Saturday, 2 February 2013

Pre-UKBC2013 thoughts

This is a post I shouldn't write. My wife will kill me, considering how much time, effort and money we have invested on the UKBC path.

I was a UKBC2012 competitor and I'm a 2013 one too. Last year I worked extremely hard to take on board what the competition is about. Every new competitor does, so I'm nothing special. I just put every bit of my heart and soul into it, and really wanted the whole thing to be a positive experience.  I took part. I volunteered. Afterwards I blogged about my experience, in a bid to analyse my learnings, and also help others. I spoke to some senior people amongst the WBC organisers, and wrote some stuff that was put online for others to read... helpful stuff I thought. I've become an SCAE member. I've been an active supporter.

Right now, as I'm about to take part for the second year, I'm very disallusioned with the whole thing. It feels like all the above was an exercise in optimism that failed to realise it's goal. I'm very disappointed. Truth be told, I've lied about my enjoyment of it all. I want to elaborate upon the many emails to SCAE staff that went unanswered. The misprepresentation of membership benefits that don't actually exist. The way competitors seem to be the least important variables in the whole equation. I mean, to take part in the heats I'm closing my business for a whole weekend, foregoing 4 figures of revenue, disappointing customers, and leaving staff short of shifts & wages, and in return I'm supposed to get excited about a shot glass that should be arriving in the post any day now. Seriously guys... thanks for that. I could go on.

Tsk. This feedback should go through proper channels, but all feedback so far has been met with defensive barricades. Closed ears. More broken promises. One man can't make a difference against this particular agenda.

I will take part this year despite everything (if I am allowed after this) because I am a stubborn bastard who believes in fighting for right and wrong, and speaking out to improve things.


  1. Mike, I personally am disappointed to read your blog. I recall, and in fact, kept a hard copy on my file, your comments last year which I thought really encapsulated the essence and value of participation in the UKBC.

    On behalf of the SCAE UK Chapter, I am sorry that you feel your communications have not been acknowledged or acted upon. I am not sure where they were sent but I wasn’t aware of any such communications.

    I see no reason why anyone would discourage your entry for a little bit of hearty criticism. What I would say though is that the SCAE/UKBC committee has taken seriously the input and feedback from competitors and meetings during the past year. We have, we hope, made on the back of this, some significant improvements and changes. However, there are only 5 people on the committee and we all have full-on businesses and jobs, so what we can do in our spare time is I am afraid limited by this and financial resource. This can also apply to correspondence, particularly at busy times. On that note, I am always positive to encourage anyone who feels strong enough to come forward and get involved.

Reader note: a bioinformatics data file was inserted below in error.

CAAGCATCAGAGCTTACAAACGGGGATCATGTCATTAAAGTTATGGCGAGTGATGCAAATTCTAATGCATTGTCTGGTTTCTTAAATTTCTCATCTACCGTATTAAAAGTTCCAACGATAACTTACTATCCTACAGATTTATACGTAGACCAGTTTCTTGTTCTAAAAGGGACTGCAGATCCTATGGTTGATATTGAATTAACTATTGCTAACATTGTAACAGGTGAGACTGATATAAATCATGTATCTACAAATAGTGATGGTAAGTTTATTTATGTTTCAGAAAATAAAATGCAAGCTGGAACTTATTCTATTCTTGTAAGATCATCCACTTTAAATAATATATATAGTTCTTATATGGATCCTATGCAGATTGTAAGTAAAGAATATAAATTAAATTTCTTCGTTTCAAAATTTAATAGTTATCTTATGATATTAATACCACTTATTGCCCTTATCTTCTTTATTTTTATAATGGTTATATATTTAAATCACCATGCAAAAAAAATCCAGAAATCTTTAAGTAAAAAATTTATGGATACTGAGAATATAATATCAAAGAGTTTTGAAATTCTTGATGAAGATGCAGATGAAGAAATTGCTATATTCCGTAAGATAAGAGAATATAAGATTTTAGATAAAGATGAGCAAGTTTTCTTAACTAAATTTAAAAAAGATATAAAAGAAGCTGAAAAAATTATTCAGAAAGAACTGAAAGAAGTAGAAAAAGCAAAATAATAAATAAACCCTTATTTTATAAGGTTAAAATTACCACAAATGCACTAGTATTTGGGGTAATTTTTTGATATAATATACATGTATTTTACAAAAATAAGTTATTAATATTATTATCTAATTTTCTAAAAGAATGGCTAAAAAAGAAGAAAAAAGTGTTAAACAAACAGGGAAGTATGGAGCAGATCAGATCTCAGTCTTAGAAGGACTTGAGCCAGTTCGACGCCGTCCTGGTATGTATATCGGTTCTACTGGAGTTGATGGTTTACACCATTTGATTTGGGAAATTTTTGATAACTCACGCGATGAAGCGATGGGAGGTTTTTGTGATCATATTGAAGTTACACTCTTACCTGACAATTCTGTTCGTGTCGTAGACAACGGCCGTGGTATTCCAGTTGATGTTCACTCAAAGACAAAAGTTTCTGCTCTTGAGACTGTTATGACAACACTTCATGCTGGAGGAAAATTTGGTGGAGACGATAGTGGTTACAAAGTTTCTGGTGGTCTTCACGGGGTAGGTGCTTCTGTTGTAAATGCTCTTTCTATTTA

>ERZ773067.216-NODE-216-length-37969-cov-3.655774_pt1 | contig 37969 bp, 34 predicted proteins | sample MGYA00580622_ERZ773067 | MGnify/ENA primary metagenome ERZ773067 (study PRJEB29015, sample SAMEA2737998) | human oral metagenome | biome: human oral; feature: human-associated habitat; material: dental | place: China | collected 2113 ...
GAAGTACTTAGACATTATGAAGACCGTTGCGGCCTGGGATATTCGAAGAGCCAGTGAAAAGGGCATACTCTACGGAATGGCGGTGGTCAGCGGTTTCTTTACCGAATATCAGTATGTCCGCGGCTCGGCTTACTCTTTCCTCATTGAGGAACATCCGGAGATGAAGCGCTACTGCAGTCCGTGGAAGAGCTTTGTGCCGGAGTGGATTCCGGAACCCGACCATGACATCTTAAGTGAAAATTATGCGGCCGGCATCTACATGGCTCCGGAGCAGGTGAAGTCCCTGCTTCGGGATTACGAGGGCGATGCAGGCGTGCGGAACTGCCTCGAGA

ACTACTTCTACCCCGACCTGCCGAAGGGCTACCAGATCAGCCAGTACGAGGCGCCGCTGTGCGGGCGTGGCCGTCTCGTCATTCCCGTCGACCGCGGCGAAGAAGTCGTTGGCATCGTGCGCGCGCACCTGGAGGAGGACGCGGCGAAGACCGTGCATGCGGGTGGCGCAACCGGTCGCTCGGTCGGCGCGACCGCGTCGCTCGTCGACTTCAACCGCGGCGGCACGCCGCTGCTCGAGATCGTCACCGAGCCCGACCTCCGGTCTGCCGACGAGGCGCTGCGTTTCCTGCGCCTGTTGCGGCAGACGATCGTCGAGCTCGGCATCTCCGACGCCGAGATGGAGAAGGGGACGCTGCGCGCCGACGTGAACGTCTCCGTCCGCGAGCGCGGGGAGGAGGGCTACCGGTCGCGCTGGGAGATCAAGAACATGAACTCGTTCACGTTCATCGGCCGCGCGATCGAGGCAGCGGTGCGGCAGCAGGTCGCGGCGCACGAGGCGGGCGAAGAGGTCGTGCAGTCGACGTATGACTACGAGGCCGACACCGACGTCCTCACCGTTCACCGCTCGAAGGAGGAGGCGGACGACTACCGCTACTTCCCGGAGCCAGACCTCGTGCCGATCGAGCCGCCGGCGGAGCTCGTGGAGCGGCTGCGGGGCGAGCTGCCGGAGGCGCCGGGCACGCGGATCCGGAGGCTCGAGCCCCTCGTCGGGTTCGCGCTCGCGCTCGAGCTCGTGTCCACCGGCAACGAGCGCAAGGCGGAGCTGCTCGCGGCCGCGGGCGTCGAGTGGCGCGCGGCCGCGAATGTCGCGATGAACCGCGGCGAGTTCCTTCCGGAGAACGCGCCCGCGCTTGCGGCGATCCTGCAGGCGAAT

Of course I am not the committee, only one member, but I will make sure they have seen your comments.

    The first heat kicks off this week, so we will be on the road and flat out as from this afternoon, so I look forward to seeing you at the competition.

    1. Thanks very much for your response, Andrew. I know how valuable your time will be right now, which makes your reply so much more appreciated.

      As you will probably know, I've pulled out of the competition now. The primary reason was my lack of time over the past few months to put a set together that I felt was strong enough to justify closing my business for a Friday and Saturday. (Starting a new business means making tough choices timewise.) So that's 'my fault', and not due to anything the competition/industry bodies may have done or failed to do.

      But here's the thing. Last year I expressed frustration at it being unclear what the judges are looking for (see my extensive blog posts for more details). A year later things haven't changed. This is a worst-case scenario for me... exactly what I've been labouring to avoid. I was told the following by members of the WBC Committee:

      "One of the forthcoming changes is that anyone who wishes to can sit the National Body level judge training. Active barista competitors may not judge in competitions, but can sit the training. Other interested parties who want to learn about WBC (coaches, volunteers, newbies) can participate in the training and learn something without committing to judge (though we hope they do if they want to)."

      What has actually been introduced in the UK is a watered-down version of this. The info I received from the UKBC directorship said:

      "Competition TRAINING for judges and baristas alike will be going live in the coming for website updates et al.
      Judge CERTIFICATION courses are, as they have always for those who intend to judge and are NOT for baristas who will be competing within that same year"

      This is NOT what the WBC Committee said would be implemented. So actually, competitors are still not privy to how the judges make their decisions.